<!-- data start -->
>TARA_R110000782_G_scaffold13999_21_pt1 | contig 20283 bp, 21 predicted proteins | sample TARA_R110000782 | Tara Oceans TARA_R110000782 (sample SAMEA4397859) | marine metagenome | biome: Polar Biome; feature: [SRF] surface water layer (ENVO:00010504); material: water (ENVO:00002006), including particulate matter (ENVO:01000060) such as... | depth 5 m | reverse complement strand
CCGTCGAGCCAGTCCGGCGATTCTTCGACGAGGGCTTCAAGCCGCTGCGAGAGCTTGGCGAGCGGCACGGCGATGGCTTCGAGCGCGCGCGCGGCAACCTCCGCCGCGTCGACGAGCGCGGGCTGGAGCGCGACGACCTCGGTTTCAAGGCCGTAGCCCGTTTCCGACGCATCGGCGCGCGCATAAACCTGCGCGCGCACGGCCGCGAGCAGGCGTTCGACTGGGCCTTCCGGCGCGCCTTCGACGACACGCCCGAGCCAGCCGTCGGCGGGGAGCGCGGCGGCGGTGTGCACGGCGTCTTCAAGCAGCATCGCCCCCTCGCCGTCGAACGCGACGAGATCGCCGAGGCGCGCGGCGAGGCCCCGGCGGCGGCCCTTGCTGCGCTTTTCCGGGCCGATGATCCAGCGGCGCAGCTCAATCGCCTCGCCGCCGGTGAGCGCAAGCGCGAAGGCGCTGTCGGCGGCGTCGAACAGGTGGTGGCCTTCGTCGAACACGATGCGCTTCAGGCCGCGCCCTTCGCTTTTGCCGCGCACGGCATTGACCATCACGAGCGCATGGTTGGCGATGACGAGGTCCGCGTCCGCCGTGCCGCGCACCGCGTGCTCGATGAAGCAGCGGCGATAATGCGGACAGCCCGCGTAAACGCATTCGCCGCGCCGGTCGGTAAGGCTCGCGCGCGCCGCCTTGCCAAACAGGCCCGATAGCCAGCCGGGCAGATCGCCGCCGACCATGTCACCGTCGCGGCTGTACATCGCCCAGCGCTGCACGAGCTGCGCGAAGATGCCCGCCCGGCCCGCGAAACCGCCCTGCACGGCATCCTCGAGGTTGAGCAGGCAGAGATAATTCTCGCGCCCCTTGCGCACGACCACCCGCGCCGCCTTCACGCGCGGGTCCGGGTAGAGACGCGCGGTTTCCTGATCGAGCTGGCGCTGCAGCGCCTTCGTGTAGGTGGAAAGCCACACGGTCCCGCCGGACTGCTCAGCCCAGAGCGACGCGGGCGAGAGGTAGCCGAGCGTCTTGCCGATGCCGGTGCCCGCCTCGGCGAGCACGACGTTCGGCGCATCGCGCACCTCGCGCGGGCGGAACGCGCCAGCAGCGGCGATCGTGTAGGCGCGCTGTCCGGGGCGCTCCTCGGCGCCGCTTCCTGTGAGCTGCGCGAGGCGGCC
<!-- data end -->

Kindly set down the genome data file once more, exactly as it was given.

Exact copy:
>TARA_R110000782_G_scaffold13999_21_pt1 | contig 20283 bp, 21 predicted proteins | sample TARA_R110000782 | Tara Oceans TARA_R110000782 (sample SAMEA4397859) | marine metagenome | biome: Polar Biome; feature: [SRF] surface water layer (ENVO:00010504); material: water (ENVO:00002006), including particulate matter (ENVO:01000060) such as... | depth 5 m | reverse complement strand
CCGTCGAGCCAGTCCGGCGATTCTTCGACGAGGGCTTCAAGCCGCTGCGAGAGCTTGGCGAGCGGCACGGCGATGGCTTCGAGCGCGCGCGCGGCAACCTCCGCCGCGTCGACGAGCGCGGGCTGGAGCGCGACGACCTCGGTTTCAAGGCCGTAGCCCGTTTCCGACGCATCGGCGCGCGCATAAACCTGCGCGCGCACGGCCGCGAGCAGGCGTTCGACTGGGCCTTCCGGCGCGCCTTCGACGACACGCCCGAGCCAGCCGTCGGCGGGGAGCGCGGCGGCGGTGTGCACGGCGTCTTCAAGCAGCATCGCCCCCTCGCCGTCGAACGCGACGAGATCGCCGAGGCGCGCGGCGAGGCCCCGGCGGCGGCCCTTGCTGCGCTTTTCCGGGCCGATGATCCAGCGGCGCAGCTCAATCGCCTCGCCGCCGGTGAGCGCAAGCGCGAAGGCGCTGTCGGCGGCGTCGAACAGGTGGTGGCCTTCGTCGAACACGATGCGCTTCAGGCCGCGCCCTTCGCTTTTGCCGCGCACGGCATTGACCATCACGAGCGCATGGTTGGCGATGACGAGGTCCGCGTCCGCCGTGCCGCGCACCGCGTGCTCGATGAAGCAGCGGCGATAATGCGGACAGCCCGCGTAAACGCATTCGCCGCGCCGGTCGGTAAGGCTCGCGCGCGCCGCCTTGCCAAACAGGCCCGATAGCCAGCCGGGCAGATCGCCGCCGACCATGTCACCGTCGCGGCTGTACATCGCCCAGCGCTGCACGAGCTGCGCGAAGATGCCCGCCCGGCCCGCGAAACCGCCCTGCACGGCATCCTCGAGGTTGAGCAGGCAGAGATAATTCTCGCGCCCCTTGCGCACGACCACCCGCGCCGCCTTCACGCGCGGGTCCGGGTAGAGACGCGCGGTTTCCTGATCGAGCTGGCGCTGCAGCGCCTTCGTGTAGGTGGAAAGCCACACGGTCCCGCCGGACTGCTCAGCCCAGAGCGACGCGGGCGAGAGGTAGCCGAGCGTCTTGCCGATGCCGGTGCCCGCCTCGGCGAGCACGACGTTCGGCGCATCGCGCACCTCGCGCGGGCGGAACGCGCCAGCAGCGGCGATCGTGTAGGCGCGCTGTCCGGGGCGCTCCTCGGCGCCGCTTCCTGTGAGCTGCGCGAGGCGGCC